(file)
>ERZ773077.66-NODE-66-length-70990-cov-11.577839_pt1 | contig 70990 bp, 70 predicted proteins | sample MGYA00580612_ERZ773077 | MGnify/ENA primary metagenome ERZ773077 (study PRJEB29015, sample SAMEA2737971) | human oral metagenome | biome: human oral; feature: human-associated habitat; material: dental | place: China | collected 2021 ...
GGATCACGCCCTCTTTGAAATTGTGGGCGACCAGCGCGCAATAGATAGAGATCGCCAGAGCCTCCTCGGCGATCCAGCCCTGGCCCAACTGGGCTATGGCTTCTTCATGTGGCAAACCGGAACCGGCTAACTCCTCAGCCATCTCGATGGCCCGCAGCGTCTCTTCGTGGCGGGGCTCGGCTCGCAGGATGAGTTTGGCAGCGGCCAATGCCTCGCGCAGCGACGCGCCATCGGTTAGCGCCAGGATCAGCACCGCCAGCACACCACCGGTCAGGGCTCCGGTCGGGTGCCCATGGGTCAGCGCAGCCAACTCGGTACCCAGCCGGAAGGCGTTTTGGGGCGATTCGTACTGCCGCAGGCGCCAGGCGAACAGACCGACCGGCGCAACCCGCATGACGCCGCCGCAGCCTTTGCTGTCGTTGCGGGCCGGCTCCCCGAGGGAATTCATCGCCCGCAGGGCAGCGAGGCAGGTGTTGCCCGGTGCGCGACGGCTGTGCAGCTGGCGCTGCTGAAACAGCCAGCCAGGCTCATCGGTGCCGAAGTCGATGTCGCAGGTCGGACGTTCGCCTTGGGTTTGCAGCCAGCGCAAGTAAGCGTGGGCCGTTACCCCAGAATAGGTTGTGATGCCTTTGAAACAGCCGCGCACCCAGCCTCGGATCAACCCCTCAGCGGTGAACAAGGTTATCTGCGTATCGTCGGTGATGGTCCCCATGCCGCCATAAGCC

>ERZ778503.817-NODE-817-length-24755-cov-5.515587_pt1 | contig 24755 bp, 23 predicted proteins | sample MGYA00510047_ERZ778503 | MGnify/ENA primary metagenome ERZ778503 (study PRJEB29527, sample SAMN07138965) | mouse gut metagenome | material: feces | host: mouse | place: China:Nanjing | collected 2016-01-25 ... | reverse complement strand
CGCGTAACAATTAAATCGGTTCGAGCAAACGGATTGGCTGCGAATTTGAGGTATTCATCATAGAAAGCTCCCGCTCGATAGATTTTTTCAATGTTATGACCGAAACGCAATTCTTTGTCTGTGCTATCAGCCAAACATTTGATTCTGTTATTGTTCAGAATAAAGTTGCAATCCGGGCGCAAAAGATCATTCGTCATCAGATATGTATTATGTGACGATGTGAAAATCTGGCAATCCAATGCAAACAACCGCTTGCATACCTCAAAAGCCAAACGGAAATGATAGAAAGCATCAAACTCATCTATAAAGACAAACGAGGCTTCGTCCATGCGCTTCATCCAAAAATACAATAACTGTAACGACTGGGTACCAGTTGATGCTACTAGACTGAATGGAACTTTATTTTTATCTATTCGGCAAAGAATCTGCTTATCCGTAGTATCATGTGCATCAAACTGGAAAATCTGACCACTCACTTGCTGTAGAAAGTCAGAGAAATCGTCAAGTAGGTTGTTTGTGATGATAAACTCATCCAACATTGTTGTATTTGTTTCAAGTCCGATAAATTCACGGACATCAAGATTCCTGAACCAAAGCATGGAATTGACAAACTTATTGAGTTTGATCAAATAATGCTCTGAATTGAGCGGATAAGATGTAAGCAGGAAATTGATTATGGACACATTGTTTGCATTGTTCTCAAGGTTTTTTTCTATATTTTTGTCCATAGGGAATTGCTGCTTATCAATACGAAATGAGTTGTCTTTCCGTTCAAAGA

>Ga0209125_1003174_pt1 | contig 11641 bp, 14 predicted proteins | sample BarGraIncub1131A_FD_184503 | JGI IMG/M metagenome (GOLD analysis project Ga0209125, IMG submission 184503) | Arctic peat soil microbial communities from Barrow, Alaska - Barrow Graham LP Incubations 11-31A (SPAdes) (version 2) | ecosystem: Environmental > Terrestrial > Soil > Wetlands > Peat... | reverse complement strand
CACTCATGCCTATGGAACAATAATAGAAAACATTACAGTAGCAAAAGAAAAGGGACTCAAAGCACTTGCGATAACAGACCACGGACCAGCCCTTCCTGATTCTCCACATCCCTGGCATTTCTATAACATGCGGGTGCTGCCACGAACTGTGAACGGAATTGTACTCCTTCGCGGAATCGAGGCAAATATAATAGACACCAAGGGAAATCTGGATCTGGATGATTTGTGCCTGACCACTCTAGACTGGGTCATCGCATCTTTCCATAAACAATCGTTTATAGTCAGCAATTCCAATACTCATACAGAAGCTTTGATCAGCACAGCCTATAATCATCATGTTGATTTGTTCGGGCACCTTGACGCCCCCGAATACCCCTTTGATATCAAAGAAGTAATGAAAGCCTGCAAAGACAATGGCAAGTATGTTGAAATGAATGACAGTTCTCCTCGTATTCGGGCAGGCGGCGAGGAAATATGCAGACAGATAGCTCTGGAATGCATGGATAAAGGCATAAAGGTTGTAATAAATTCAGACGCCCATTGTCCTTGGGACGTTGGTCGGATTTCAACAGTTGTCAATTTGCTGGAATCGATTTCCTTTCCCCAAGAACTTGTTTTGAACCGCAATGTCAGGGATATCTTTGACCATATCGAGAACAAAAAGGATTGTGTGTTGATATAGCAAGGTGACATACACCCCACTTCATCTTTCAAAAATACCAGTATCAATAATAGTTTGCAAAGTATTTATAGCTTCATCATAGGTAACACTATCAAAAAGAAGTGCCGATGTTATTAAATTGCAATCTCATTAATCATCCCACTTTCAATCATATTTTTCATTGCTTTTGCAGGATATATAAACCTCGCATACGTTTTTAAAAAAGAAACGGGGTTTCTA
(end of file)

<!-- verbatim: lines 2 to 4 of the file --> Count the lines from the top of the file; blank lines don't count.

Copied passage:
GGATCACGCCCTCTTTGAAATTGTGGGCGACCAGCGCGCAATAGATAGAGATCGCCAGAGCCTCCTCGGCGATCCAGCCCTGGCCCAACTGGGCTATGGCTTCTTCATGTGGCAAACCGGAACCGGCTAACTCCTCAGCCATCTCGATGGCCCGCAGCGTCTCTTCGTGGCGGGGCTCGGCTCGCAGGATGAGTTTGGCAGCGGCCAATGCCTCGCGCAGCGACGCGCCATCGGTTAGCGCCAGGATCAGCACCGCCAGCACACCACCGGTCAGGGCTCCGGTCGGGTGCCCATGGGTCAGCGCAGCCAACTCGGTACCCAGCCGGAAGGCGTTTTGGGGCGATTCGTACTGCCGCAGGCGCCAGGCGAACAGACCGACCGGCGCAACCCGCATGACGCCGCCGCAGCCTTTGCTGTCGTTGCGGGCCGGCTCCCCGAGGGAATTCATCGCCCGCAGGGCAGCGAGGCAGGTGTTGCCCGGTGCGCGACGGCTGTGCAGCTGGCGCTGCTGAAACAGCCAGCCAGGCTCATCGGTGCCGAAGTCGATGTCGCAGGTCGGACGTTCGCCTTGGGTTTGCAGCCAGCGCAAGTAAGCGTGGGCCGTTACCCCAGAATAGGTTGTGATGCCTTTGAAACAGCCGCGCACCCAGCCTCGGATCAACCCCTCAGCGGTGAACAAGGTTATCTGCGTATCGTCGGTGATGGTCCCCATGCCGCCATAAGCC

>ERZ778503.817-NODE-817-length-24755-cov-5.515587_pt1 | contig 24755 bp, 23 predicted proteins | sample MGYA00510047_ERZ778503 | MGnify/ENA primary metagenome ERZ778503 (study PRJEB29527, sample SAMN07138965) | mouse gut metagenome | material: feces | host: mouse | place: China:Nanjing | collected 2016-01-25 ... | reverse complement strand
CGCGTAACAATTAAATCGGTTCGAGCAAACGGATTGGCTGCGAATTTGAGGTATTCATCATAGAAAGCTCCCGCTCGATAGATTTTTTCAATGTTATGACCGAAACGCAATTCTTTGTCTGTGCTATCAGCCAAACATTTGATTCTGTTATTGTTCAGAATAAAGTTGCAATCCGGGCGCAAAAGATCATTCGTCATCAGATATGTATTATGTGACGATGTGAAAATCTGGCAATCCAATGCAAACAACCGCTTGCATACCTCAAAAGCCAAACGGAAATGATAGAAAGCATCAAACTCATCTATAAAGACAAACGAGGCTTCGTCCATGCGCTTCATCCAAAAATACAATAACTGTAACGACTGGGTACCAGTTGATGCTACTAGACTGAATGGAACTTTATTTTTATCTATTCGGCAAAGAATCTGCTTATCCGTAGTATCATGTGCATCAAACTGGAAAATCTGACCACTCACTTGCTGTAGAAAGTCAGAGAAATCGTCAAGTAGGTTGTTTGTGATGATAAACTCATCCAACATTGTTGTATTTGTTTCAAGTCCGATAAATTCACGGACATCAAGATTCCTGAACCAAAGCATGGAATTGACAAACTTATTGAGTTTGATCAAATAATGCTCTGAATTGAGCGGATAAGATGTAAGCAGGAAATTGATTATGGACACATTGTTTGCATTGTTCTCAAGGTTTTTTTCTATATTTTTGTCCATAGGGAATTGCTGCTTATCAATACGAAATGAGTTGTCTTTCCGTTCAAAGA